|Publication number||US3591819 A|
|Publication date||Jul 6, 1971|
|Filing date||Mar 5, 1969|
|Priority date||Mar 7, 1968|
|Also published as||DE1908323A1|
|Publication number||US 3591819 A, US 3591819A, US-A-3591819, US3591819 A, US3591819A|
|Original Assignee||Laing Nikolaus|
|Export Citation||BiBTeX, EndNote, RefMan|
|Patent Citations (14), Referenced by (48), Classifications (16)|
|External Links: USPTO, USPTO Assignment, Espacenet|
United States Patent  Inventor NikolausLaing Hotelier Weg 35-37, 7141 Aldingen, Germany  AppLNo. 804,630  Filed Mar.5,1969 [4S] Patented July6,1971  Priority Mar.7,1968  Switzerland  3430/68  MULTIPLE-POLE ROTATING ELECTRICAL MACHINES 8Clainu, 21 Drawing Figs.  U.S.Cl 310/217, 3l0/l80.3l0/259,3l0/264  Int.Cl H021: 1/06  Fieldol'Search 310/180, 216,217,218, 182, 185, 187, 188, 193, 191, 208, 211, 267, 269, 259, 254, 268, 266, 42  References Cited UNITED STATES PATENTS 2,528,023 10/1950 VanLijf 310/254 2,557,249 6/1951 Aske.... 310/42 2,501,222 3/1950 Hyblei' 310/259 1,255,607 2/1918 Hens1ey.... 3l0/217X 1,756,672 4/1930 Barr '310/217X 3,243,623 3/1966 I-Iart 310/216 2,977,490 3/1961 Sherer 310/172 3,207,935 9/1965 Mosovsky 310/216X 3,320,451 5/1967 Wiley 310/216X 2,192,073 2 1940 Giskes.. 310/156 1,408,890 3 1922 Kimble 310 217ux 2.469.808 5 1949 Aske 310/217ux 2,864,017 12/1958 Waltschefi 310/211x 1 011151019 PATENTS 97,659 11/1958 Denmark 310/180 Primary Examiner-Milton D. Hirshfield Assistant Examiner-B. A. Reynolds AttorneyPennie, Edmonds, Morton, Taylor and Adams ABSTRACT: The poles of a multiple-pole rotating electrical machine take the form of discrete elements which can be so moved along the length of coil channels bounded by the poles that all the poles together form'a pole ring in which at least every other pole is identical. The winding for a pole ring of this kind is embodied by one or more meandering continuous coils. To form the pole ring, a prefabricated winding compris- ATE NIED JUL 61% SHEET 02 0F 11 INVENTOR oing r ATTORNEYS Niko lgus L PATENTEUJUL BIS?! 3,591,819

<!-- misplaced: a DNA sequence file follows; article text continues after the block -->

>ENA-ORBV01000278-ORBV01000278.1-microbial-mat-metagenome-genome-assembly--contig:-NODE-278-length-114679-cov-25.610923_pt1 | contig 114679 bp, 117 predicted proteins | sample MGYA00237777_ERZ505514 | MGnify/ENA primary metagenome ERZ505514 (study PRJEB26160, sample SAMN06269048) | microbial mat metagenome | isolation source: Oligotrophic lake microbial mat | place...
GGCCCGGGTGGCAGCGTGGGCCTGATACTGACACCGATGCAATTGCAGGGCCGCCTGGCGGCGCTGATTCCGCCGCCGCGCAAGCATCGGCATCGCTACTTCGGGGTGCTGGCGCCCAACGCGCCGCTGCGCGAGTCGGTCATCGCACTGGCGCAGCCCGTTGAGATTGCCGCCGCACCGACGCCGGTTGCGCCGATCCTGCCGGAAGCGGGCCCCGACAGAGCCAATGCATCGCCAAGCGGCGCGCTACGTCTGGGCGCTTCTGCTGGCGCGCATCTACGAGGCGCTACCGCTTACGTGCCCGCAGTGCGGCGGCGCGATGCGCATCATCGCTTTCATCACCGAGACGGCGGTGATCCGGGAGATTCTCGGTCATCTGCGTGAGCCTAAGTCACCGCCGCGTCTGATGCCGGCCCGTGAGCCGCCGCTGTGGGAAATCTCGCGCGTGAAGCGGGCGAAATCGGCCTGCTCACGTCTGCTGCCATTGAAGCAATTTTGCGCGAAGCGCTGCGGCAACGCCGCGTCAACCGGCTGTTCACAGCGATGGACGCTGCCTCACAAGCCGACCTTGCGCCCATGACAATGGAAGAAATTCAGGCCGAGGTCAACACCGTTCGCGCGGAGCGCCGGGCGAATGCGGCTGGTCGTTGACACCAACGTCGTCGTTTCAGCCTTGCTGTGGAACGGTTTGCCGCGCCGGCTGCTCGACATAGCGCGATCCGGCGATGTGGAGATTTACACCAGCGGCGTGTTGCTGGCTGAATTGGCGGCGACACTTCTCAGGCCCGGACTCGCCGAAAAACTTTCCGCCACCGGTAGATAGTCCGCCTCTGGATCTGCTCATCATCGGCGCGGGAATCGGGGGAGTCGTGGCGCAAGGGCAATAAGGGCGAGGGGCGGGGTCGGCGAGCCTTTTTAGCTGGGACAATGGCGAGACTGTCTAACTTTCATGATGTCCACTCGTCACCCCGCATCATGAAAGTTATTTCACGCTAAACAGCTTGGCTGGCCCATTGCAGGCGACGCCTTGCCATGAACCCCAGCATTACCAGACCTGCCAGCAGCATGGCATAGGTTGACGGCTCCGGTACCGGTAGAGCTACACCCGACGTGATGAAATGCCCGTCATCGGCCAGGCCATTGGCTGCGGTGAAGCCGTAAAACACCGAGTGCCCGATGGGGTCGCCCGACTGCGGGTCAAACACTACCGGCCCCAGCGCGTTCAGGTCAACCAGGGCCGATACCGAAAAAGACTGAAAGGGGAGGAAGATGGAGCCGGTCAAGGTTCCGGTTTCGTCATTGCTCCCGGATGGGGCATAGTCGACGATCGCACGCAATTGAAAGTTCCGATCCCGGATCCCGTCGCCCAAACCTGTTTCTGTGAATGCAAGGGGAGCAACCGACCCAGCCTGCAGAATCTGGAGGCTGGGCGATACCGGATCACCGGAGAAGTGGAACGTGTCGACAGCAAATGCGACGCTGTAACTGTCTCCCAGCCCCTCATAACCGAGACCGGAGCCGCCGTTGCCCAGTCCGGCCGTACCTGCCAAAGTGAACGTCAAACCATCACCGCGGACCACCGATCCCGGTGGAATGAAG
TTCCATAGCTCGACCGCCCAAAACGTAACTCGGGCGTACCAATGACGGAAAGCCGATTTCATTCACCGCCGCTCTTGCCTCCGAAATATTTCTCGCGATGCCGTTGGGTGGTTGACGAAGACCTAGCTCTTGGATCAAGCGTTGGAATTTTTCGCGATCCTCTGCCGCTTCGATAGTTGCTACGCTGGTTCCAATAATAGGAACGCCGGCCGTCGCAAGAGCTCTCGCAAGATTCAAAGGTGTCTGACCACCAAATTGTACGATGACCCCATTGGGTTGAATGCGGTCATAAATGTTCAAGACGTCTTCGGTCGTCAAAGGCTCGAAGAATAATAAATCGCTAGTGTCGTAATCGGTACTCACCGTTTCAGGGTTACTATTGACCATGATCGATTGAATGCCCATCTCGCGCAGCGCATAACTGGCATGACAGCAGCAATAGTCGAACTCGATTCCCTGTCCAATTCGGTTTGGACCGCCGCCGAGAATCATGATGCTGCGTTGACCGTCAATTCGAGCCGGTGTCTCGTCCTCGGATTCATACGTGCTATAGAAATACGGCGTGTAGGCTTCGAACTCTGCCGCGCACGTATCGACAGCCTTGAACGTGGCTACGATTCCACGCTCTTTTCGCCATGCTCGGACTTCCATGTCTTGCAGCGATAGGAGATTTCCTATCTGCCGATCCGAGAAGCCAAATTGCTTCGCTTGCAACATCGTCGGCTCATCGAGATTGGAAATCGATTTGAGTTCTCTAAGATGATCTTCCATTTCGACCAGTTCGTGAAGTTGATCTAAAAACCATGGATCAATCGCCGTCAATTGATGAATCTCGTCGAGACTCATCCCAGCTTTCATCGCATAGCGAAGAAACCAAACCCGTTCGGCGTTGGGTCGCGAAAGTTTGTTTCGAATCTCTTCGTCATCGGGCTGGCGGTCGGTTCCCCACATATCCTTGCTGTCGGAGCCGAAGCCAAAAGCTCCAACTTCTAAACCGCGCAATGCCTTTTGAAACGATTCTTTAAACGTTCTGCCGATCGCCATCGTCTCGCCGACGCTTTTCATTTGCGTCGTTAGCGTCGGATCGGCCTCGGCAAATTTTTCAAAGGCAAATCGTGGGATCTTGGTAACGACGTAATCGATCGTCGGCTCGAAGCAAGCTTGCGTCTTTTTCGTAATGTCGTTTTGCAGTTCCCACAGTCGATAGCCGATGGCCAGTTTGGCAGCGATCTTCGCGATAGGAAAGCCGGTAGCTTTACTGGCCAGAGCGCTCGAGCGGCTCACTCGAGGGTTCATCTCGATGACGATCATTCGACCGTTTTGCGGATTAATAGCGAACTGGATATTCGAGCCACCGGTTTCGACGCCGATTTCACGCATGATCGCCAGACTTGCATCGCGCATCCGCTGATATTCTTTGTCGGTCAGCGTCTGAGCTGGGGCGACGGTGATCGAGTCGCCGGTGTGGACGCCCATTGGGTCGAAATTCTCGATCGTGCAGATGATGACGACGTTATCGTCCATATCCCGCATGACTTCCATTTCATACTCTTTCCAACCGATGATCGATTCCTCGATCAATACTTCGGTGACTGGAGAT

sum U30F 11 FIG. 4 a
INVENTOR Nikolaus Loing ATTQRNEY$ ATENTED JUL 6 |97| SHEET [11; [1F
I'NVENTOR NikoLqus Loing Arm NEYS PATENTEDJUL smn' 3.691.819
SHEET 05 0F 11 IN VENTOR PATENTED JUL 6 I971 3,591,819
SHEET us or 11 INVENTOR Nikolqus Luing .ATTORNEYS ATENTED JUL 6 |97| SHEET 0 7 OF INVENTOR oing WM M dik Nikolaus L ATTORNEYS ATENTED JUL 619?! 3,591,819 SHEET 08 [JF 11 me fOZ' Ias mo INVENTOR Nikolaus Lcing My; 7 I
ATTORNEYS PATENTEB JUL 6 I97! SHEET 08 [IF c m 6 w H w a m F m b m m H INVENTOR Nikolaus Loin PATENTEU JUL 6 I971 sum 10 0F 1'1 I'NVENTOR Nikplous Luing a? MATTORNEYS ATENTED JUL 6197i SHEET 110$ 11 W n Om L Es .H V H M M Ma N MULTIPLE-POLE ROTATING ELECTRICAL MACHINES THE PRIOR ART All rotating electrical machinery hasferromagnetic componentsthe rotors of DC machines and the stators of induction machines-whose magnetization must be reversed at a high frequency. As a rule, the magnetization of induction machine rotors is reversed at low frequencies. Blanked laminations are used for the cores of these components and are layered or laminated in the form of lamination groups. Very complicated cutting tools are needed to produce these blanked laminations and spoilage in cutting is considerable. Since the cross sections of the pole piece returns which form the magnetic shunt decrease as the number of poles of the machine increases, the percentage of spoilage, and therefore the iron wastage, increases, as the number of poles of an induction motor increases.